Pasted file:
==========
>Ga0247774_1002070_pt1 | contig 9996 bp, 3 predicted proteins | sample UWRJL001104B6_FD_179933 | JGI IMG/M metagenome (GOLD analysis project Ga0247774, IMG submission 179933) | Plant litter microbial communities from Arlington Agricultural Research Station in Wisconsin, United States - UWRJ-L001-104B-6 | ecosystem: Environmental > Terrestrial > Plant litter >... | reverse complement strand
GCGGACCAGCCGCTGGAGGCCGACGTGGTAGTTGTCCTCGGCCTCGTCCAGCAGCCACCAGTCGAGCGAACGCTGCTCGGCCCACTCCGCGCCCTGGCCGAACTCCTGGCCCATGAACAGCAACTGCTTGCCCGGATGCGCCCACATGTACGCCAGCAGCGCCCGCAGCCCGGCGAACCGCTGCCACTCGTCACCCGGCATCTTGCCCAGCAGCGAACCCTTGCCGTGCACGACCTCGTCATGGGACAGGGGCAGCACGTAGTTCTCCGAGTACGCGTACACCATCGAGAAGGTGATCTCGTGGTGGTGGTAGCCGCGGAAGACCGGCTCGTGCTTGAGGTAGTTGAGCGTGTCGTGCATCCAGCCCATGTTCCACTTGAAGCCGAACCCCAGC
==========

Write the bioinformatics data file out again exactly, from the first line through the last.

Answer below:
>Ga0247774_1002070_pt1 | contig 9996 bp, 3 predicted proteins | sample UWRJL001104B6_FD_179933 | JGI IMG/M metagenome (GOLD analysis project Ga0247774, IMG submission 179933) | Plant litter microbial communities from Arlington Agricultural Research Station in Wisconsin, United States - UWRJ-L001-104B-6 | ecosystem: Environmental > Terrestrial > Plant litter >... | reverse complement strand
GCGGACCAGCCGCTGGAGGCCGACGTGGTAGTTGTCCTCGGCCTCGTCCAGCAGCCACCAGTCGAGCGAACGCTGCTCGGCCCACTCCGCGCCCTGGCCGAACTCCTGGCCCATGAACAGCAACTGCTTGCCCGGATGCGCCCACATGTACGCCAGCAGCGCCCGCAGCCCGGCGAACCGCTGCCACTCGTCACCCGGCATCTTGCCCAGCAGCGAACCCTTGCCGTGCACGACCTCGTCATGGGACAGGGGCAGCACGTAGTTCTCCGAGTACGCGTACACCATCGAGAAGGTGATCTCGTGGTGGTGGTAGCCGCGGAAGACCGGCTCGTGCTTGAGGTAGTTGAGCGTGTCGTGCATCCAGCCCATGTTCCACTTGAAGCCGAACCCCAGC